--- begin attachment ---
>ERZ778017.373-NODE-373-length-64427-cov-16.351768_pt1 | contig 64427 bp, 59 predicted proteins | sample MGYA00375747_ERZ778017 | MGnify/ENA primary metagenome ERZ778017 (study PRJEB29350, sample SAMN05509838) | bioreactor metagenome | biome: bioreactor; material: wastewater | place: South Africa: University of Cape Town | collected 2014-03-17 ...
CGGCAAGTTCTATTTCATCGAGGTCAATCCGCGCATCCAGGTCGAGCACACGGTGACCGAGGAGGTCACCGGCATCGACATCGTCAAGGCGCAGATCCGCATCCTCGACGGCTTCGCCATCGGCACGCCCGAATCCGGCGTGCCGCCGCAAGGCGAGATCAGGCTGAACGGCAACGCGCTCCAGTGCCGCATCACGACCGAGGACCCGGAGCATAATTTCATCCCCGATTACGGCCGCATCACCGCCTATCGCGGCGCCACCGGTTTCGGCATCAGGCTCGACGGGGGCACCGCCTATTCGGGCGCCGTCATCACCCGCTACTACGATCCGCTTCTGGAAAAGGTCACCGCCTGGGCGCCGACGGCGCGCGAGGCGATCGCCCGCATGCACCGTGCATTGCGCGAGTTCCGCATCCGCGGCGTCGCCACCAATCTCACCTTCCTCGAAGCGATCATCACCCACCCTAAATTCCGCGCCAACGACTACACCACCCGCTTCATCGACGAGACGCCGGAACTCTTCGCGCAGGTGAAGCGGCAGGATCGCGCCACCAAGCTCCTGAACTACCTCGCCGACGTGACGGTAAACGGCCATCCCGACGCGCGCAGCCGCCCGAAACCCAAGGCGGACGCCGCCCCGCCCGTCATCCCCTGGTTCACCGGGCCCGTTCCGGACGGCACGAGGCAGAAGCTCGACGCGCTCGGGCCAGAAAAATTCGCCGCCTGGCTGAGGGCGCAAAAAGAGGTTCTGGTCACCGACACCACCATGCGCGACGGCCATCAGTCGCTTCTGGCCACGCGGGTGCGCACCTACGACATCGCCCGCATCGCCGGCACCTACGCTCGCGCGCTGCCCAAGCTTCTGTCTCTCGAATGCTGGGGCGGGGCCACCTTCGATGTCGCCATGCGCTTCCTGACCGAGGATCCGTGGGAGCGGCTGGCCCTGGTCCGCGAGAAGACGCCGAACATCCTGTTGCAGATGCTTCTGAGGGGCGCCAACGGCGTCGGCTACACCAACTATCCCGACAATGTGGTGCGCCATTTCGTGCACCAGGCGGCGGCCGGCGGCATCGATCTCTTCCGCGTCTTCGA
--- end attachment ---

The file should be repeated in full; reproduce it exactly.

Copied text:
>ERZ778017.373-NODE-373-length-64427-cov-16.351768_pt1 | contig 64427 bp, 59 predicted proteins | sample MGYA00375747_ERZ778017 | MGnify/ENA primary metagenome ERZ778017 (study PRJEB29350, sample SAMN05509838) | bioreactor metagenome | biome: bioreactor; material: wastewater | place: South Africa: University of Cape Town | collected 2014-03-17 ...
CGGCAAGTTCTATTTCATCGAGGTCAATCCGCGCATCCAGGTCGAGCACACGGTGACCGAGGAGGTCACCGGCATCGACATCGTCAAGGCGCAGATCCGCATCCTCGACGGCTTCGCCATCGGCACGCCCGAATCCGGCGTGCCGCCGCAAGGCGAGATCAGGCTGAACGGCAACGCGCTCCAGTGCCGCATCACGACCGAGGACCCGGAGCATAATTTCATCCCCGATTACGGCCGCATCACCGCCTATCGCGGCGCCACCGGTTTCGGCATCAGGCTCGACGGGGGCACCGCCTATTCGGGCGCCGTCATCACCCGCTACTACGATCCGCTTCTGGAAAAGGTCACCGCCTGGGCGCCGACGGCGCGCGAGGCGATCGCCCGCATGCACCGTGCATTGCGCGAGTTCCGCATCCGCGGCGTCGCCACCAATCTCACCTTCCTCGAAGCGATCATCACCCACCCTAAATTCCGCGCCAACGACTACACCACCCGCTTCATCGACGAGACGCCGGAACTCTTCGCGCAGGTGAAGCGGCAGGATCGCGCCACCAAGCTCCTGAACTACCTCGCCGACGTGACGGTAAACGGCCATCCCGACGCGCGCAGCCGCCCGAAACCCAAGGCGGACGCCGCCCCGCCCGTCATCCCCTGGTTCACCGGGCCCGTTCCGGACGGCACGAGGCAGAAGCTCGACGCGCTCGGGCCAGAAAAATTCGCCGCCTGGCTGAGGGCGCAAAAAGAGGTTCTGGTCACCGACACCACCATGCGCGACGGCCATCAGTCGCTTCTGGCCACGCGGGTGCGCACCTACGACATCGCCCGCATCGCCGGCACCTACGCTCGCGCGCTGCCCAAGCTTCTGTCTCTCGAATGCTGGGGCGGGGCCACCTTCGATGTCGCCATGCGCTTCCTGACCGAGGATCCGTGGGAGCGGCTGGCCCTGGTCCGCGAGAAGACGCCGAACATCCTGTTGCAGATGCTTCTGAGGGGCGCCAACGGCGTCGGCTACACCAACTATCCCGACAATGTGGTGCGCCATTTCGTGCACCAGGCGGCGGCCGGCGGCATCGATCTCTTCCGCGTCTTCGA